“I am 0% involved in anything to do with the publishing process. I literally pack boxes, take orders, and buy shipping supplies. That’s it. But that gives me total freedom to think all day about whatever I want,” Campbell explains. “My body is absorbed in a mostly physical task, and my mind wanders. It’s been majestic. I’ve worked manual labor jobs most of my life to keep my mind rested in order to write.”

The mystery doesn’t end with Found Audio. His next writing project is in the works, though he’s not quite ready to share. “For some people I know, talking about what they’re working on is helpful, but for me it’s not. I get self-conscious and that’s a distraction,” Campbell explains. “I will say that I work very diligently and very deliberately, but I don’t talk about anything until it’s done.”
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Mandy Shunnarah is a writer based in Columbus, Ohio, though Birmingham, Alabama, will always have her heart. Her creative nonfiction essays and book reviews have appeared in The Missing Slate, Entropy Magazine, and The New Southerner Magazine, where she won Honorable Mention in their 2016 contest. You can read more of her work at her website, OffTheBeatenShelf.com.

 

Haints, Horrors, and Hilarity: JD Wilkes on The Vine That Ate the South

 

INTERVIEW BY MANDY SHUNNARAH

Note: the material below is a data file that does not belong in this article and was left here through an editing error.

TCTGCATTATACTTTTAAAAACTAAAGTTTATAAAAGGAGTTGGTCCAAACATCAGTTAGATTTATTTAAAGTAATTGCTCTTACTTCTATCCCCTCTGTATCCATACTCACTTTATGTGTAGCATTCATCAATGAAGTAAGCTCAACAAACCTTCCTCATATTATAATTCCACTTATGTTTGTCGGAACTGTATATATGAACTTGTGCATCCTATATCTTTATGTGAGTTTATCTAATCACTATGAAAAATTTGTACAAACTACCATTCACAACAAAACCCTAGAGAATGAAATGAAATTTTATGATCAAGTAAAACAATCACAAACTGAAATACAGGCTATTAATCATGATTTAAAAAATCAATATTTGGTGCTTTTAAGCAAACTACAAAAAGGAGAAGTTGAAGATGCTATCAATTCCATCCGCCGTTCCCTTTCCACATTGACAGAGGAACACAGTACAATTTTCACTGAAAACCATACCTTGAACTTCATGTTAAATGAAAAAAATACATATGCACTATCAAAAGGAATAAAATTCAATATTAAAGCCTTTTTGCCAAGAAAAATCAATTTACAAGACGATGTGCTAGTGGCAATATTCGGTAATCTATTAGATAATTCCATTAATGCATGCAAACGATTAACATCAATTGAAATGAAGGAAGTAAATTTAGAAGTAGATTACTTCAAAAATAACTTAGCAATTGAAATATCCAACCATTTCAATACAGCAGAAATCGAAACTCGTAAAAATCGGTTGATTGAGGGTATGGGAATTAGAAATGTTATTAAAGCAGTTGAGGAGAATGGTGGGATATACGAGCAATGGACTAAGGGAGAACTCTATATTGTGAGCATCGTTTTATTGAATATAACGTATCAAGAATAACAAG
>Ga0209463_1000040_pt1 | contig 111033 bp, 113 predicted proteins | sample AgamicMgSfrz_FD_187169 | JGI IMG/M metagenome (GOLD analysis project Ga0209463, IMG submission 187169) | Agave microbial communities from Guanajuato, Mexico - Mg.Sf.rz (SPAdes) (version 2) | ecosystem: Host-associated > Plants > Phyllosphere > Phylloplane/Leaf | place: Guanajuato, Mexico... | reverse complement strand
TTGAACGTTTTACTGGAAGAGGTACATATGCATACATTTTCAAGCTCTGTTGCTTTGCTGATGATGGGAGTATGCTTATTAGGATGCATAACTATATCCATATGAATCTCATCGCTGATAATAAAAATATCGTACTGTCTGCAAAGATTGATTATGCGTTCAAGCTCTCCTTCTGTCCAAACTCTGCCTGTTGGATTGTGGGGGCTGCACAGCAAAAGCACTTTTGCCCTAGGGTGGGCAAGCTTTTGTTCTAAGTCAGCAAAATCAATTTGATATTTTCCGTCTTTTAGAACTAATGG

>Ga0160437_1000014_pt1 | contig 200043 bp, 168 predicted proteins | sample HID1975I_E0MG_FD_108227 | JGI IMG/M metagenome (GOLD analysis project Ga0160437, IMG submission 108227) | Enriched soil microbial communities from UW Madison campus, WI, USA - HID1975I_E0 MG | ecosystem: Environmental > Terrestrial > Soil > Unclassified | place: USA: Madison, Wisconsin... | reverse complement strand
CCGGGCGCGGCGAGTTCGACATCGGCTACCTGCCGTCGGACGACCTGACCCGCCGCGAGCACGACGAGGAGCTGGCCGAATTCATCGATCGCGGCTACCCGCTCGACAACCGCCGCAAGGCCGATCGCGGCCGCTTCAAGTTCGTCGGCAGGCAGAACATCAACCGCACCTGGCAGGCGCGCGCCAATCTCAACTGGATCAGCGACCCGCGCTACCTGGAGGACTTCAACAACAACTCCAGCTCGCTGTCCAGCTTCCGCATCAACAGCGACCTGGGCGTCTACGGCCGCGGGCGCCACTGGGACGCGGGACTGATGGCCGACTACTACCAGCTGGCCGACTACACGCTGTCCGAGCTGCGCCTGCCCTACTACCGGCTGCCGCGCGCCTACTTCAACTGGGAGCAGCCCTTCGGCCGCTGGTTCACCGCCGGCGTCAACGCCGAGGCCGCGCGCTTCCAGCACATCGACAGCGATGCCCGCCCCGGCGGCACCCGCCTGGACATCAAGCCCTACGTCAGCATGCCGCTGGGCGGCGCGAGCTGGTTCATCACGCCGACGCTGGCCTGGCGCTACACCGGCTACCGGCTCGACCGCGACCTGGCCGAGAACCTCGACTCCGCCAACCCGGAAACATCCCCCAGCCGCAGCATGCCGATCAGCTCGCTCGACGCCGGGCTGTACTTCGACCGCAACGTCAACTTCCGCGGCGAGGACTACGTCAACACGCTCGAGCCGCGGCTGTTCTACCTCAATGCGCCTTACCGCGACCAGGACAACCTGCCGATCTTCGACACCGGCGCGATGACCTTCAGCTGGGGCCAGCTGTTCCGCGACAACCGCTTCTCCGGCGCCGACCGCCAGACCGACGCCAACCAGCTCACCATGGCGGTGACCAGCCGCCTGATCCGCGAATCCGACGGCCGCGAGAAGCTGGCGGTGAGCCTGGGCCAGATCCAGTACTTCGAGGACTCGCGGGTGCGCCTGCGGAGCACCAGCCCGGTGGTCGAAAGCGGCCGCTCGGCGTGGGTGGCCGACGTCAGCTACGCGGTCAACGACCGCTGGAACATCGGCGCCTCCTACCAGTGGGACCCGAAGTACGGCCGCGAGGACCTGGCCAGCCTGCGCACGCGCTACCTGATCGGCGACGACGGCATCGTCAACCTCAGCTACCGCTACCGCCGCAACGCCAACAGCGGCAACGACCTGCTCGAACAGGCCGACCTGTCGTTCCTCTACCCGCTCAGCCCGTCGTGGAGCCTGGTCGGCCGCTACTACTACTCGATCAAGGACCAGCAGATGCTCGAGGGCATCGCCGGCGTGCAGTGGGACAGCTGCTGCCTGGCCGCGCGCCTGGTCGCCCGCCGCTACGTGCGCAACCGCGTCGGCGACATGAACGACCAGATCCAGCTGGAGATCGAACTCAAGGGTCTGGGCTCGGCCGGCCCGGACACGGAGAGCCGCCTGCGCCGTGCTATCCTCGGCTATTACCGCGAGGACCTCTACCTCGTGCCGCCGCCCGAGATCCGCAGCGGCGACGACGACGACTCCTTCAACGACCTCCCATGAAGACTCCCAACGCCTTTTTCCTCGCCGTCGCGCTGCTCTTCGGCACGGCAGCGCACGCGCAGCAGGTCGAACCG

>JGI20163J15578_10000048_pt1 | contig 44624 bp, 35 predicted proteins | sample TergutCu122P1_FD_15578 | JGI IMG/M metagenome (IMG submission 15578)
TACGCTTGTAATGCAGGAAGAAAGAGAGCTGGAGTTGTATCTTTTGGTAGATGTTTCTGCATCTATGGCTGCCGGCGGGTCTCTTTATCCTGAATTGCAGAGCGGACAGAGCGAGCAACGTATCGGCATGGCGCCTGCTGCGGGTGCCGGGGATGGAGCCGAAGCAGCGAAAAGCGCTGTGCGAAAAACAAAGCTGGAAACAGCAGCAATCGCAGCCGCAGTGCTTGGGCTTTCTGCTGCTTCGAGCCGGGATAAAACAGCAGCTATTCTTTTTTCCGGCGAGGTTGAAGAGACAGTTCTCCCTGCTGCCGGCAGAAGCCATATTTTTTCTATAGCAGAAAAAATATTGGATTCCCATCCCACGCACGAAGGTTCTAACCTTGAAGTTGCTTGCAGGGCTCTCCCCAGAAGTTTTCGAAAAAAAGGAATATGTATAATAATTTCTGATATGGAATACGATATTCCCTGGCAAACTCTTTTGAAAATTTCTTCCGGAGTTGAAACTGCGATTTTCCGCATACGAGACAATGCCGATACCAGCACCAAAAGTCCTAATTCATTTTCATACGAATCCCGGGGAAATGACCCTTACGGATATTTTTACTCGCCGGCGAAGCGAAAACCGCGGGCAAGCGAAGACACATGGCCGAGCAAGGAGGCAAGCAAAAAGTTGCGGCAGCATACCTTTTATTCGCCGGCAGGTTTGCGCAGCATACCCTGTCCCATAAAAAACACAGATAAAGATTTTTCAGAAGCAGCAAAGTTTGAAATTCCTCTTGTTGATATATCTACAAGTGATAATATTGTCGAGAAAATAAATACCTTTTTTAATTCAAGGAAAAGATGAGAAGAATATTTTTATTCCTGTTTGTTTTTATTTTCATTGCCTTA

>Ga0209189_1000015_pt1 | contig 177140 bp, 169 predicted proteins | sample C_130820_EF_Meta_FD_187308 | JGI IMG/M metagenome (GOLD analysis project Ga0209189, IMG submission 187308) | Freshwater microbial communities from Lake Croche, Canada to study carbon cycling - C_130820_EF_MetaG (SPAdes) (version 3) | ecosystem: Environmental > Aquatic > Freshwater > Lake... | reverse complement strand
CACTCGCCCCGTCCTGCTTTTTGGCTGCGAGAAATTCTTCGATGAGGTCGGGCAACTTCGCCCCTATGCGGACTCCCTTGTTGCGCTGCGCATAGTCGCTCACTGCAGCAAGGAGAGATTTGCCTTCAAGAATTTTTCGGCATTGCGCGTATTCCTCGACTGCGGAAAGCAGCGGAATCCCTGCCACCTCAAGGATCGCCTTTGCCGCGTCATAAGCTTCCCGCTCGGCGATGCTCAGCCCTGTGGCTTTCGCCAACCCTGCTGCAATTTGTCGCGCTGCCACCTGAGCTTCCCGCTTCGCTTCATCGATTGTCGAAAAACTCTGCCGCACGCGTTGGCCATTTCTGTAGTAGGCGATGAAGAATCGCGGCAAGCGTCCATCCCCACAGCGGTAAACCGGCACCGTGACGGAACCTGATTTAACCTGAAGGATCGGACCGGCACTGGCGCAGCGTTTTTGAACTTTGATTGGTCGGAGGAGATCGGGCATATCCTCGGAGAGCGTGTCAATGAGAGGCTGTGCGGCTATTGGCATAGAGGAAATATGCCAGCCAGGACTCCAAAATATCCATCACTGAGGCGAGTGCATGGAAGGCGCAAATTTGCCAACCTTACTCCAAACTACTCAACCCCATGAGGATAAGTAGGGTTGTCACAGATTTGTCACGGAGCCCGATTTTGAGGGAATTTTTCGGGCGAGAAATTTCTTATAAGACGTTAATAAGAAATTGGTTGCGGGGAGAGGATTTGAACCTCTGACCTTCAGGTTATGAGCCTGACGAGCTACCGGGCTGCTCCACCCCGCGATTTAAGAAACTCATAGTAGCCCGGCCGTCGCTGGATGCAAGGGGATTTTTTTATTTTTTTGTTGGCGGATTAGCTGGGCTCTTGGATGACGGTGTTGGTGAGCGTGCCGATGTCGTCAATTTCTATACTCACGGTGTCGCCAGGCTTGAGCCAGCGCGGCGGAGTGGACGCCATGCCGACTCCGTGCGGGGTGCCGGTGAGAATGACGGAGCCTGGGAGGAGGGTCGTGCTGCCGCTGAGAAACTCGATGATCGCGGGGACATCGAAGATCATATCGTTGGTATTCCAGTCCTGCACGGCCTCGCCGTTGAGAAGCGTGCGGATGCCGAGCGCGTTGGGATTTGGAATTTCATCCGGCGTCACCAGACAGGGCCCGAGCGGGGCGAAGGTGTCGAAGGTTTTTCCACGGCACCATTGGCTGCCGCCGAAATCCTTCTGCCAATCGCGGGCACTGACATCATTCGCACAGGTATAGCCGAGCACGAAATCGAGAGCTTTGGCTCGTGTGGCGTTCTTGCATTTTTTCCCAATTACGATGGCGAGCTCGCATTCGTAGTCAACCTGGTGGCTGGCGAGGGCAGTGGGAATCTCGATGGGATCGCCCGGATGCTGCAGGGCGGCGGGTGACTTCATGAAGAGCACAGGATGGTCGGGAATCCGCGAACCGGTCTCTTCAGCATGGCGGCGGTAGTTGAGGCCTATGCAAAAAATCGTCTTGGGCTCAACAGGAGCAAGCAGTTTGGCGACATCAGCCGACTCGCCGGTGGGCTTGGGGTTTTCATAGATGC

Vine-That-AteIf you grew up in the rural South, you’ve probably heard tales of big cats, vampires, the Bell Witch, flesh-eating kudzu, and other terrors that go bump in the night. You may have even encountered some yourself, though probably not all in a single outing. Unfortunately for the protagonist of The Vine That Ate the South––and fortunately for us––he did.

Author JD Wilkes spared hardly a Southern folk demon in his debut novel, The Vine That Ate the South. It’s a Homeric tale of going into The Deadening, a patch of haunted woods in western Kentucky, in hopes of coming out not only alive, but with an adventure tale so heroic as to woo his One True Love away from his sworn enemy.

The ultimate destination of our unnamed hero is The Kudzu House, where legend has it an elderly couple was eaten alive by carnivorous kudzu and their skeletons can still be seen strung up by the hungry vine, like two burned out bulbs on a strand of morbid Christmas lights.